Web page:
The 1978 USC-Notre Dame game is remembered for a field goal.
But so much more happened. USC led 24-6 with 14 minutes left and then almost had a reverse repeat of the 1974 classic vs. the Irish.
Joe Montana threw a 57-yard TD pass to Kris Haines with 13:26 left. Then Pete Buchanan scored on a 1-yard TD with 3:01 remaining. With 46 seconds left, Montana hit Pete Holohan on a 2-yard TD pass and No. 8-ranked Notre Dame led No. 3-ranked USC, 25-24.
“I don’t know if there were many believers after Notre Dame scored,” John Robinson said. “Except for the guys in the red jerseys.”
With 40 seconds left, Paul McDonald threw a 10-yard pass to Vik Rakhshani (in motion). On the next play, controversy erupted as McDonald was hit and fumbled. Notre Dame recovered but the officials said it was an incomplete pass.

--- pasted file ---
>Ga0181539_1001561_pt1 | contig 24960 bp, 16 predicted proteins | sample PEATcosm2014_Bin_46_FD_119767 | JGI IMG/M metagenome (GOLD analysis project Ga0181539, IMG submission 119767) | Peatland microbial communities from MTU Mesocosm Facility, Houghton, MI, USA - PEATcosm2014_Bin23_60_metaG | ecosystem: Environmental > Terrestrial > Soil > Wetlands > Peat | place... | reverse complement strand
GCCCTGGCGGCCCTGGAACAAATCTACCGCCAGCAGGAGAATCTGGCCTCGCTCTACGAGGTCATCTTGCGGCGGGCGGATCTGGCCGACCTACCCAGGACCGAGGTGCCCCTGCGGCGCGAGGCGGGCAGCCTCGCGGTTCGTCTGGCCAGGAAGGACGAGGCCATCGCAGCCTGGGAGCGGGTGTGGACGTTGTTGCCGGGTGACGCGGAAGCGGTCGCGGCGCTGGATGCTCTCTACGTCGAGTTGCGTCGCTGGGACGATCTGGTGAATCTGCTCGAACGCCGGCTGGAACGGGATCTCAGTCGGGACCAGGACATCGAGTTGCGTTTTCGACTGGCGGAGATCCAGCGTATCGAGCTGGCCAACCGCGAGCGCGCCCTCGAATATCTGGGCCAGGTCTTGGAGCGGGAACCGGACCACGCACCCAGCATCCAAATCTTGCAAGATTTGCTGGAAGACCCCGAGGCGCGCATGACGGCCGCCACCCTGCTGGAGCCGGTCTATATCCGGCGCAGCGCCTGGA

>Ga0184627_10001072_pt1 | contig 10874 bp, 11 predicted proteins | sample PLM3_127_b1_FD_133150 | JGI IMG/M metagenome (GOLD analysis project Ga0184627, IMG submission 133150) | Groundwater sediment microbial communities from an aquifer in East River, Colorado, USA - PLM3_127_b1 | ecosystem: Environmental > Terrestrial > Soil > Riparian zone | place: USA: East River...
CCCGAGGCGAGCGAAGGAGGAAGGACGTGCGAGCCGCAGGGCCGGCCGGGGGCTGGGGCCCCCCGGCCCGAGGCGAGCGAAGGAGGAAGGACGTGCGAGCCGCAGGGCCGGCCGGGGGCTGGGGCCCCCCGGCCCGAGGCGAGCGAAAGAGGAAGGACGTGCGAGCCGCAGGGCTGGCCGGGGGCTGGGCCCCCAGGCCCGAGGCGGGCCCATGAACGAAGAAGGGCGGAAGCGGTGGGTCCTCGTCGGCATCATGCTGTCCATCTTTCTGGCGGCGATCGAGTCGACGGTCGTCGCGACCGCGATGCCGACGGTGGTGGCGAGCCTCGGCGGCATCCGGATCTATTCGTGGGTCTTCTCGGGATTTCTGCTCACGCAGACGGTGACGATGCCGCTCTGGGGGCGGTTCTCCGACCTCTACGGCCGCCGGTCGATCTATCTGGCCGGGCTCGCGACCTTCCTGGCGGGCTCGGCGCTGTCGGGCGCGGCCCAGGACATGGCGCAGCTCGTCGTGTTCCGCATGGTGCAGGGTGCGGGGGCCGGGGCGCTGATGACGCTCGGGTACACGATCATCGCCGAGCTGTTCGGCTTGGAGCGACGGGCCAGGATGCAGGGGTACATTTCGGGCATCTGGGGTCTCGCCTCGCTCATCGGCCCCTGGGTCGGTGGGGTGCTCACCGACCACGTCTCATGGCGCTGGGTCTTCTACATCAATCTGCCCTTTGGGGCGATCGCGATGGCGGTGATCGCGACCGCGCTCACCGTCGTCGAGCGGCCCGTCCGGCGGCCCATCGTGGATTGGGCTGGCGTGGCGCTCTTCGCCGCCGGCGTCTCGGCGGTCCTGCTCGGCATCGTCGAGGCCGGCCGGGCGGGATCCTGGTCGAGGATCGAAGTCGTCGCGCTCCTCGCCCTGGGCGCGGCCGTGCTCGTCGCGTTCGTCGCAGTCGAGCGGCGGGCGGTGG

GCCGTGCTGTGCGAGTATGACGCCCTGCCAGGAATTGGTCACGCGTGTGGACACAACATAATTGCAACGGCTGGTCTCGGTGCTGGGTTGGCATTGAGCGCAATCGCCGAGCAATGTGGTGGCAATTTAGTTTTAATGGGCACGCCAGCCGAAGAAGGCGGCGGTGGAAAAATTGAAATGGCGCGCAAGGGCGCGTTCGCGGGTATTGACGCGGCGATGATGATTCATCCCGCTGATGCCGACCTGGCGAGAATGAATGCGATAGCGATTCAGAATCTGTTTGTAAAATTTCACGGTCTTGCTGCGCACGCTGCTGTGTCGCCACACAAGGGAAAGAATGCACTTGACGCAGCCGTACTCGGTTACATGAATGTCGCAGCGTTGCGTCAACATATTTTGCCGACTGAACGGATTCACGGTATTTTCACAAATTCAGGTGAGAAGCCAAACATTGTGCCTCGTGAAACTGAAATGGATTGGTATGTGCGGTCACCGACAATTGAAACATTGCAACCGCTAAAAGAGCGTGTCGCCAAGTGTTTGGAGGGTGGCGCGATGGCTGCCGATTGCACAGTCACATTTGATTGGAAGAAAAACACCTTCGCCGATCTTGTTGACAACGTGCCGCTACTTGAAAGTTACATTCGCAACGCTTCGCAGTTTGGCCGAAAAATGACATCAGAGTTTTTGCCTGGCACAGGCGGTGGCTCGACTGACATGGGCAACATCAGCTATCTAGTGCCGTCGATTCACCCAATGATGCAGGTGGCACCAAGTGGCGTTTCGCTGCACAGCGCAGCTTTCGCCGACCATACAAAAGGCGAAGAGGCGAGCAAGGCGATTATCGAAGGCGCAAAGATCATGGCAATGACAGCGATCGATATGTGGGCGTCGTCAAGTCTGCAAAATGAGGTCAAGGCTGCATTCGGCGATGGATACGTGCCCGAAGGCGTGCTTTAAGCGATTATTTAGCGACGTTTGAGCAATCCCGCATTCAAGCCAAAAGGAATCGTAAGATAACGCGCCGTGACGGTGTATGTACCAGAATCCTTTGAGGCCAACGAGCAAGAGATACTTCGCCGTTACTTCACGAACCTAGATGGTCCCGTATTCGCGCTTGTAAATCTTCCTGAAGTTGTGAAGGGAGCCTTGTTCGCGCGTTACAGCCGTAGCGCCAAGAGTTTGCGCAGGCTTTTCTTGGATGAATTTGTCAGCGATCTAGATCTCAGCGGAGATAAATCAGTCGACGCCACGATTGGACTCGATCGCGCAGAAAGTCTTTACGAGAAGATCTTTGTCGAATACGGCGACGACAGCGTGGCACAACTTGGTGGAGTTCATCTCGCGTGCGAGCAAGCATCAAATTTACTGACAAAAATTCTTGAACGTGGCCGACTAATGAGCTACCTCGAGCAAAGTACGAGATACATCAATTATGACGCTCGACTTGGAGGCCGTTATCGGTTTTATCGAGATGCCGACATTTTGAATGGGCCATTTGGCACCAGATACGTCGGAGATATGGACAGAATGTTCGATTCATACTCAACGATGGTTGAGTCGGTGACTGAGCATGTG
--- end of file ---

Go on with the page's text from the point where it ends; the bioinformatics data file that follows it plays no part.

“If it was a bad decision then that was the ball game,” Notre Dame coach Dan Devine said.
With 19 seconds left, McDonald completed a 35-yard pass to Calvin Sweeney. Charles White then took a handoff and ran to the middle of the field to set up a field goal.
With six seconds left, Frank Jordan kicked a 37-yard FG and was mobbed by his teammates. Jordan was the hero but he could have easily been the goat before the kick because he missed an extra point and 20-yard FG.
“I was looking to redeem myself,” Jordan said. “I was more nervous for the offense to get the ball downfield than I was kicking it.”
Montana also had a big mistake, fumbling on the USC 1-yard line. Herb Ward recovered the loose ball. Charles White gained 205 yards in 35 carries.
Marv Goux embraced many USC players by placing their heads in his hands and congratulating them
“It’s the greatest football game I’ve ever seen, but maybe every USC-Notre Dame is,” USC coach John Robinson said.
The field goal preserved USC’s chances for a national title, which the Trojans shared that season.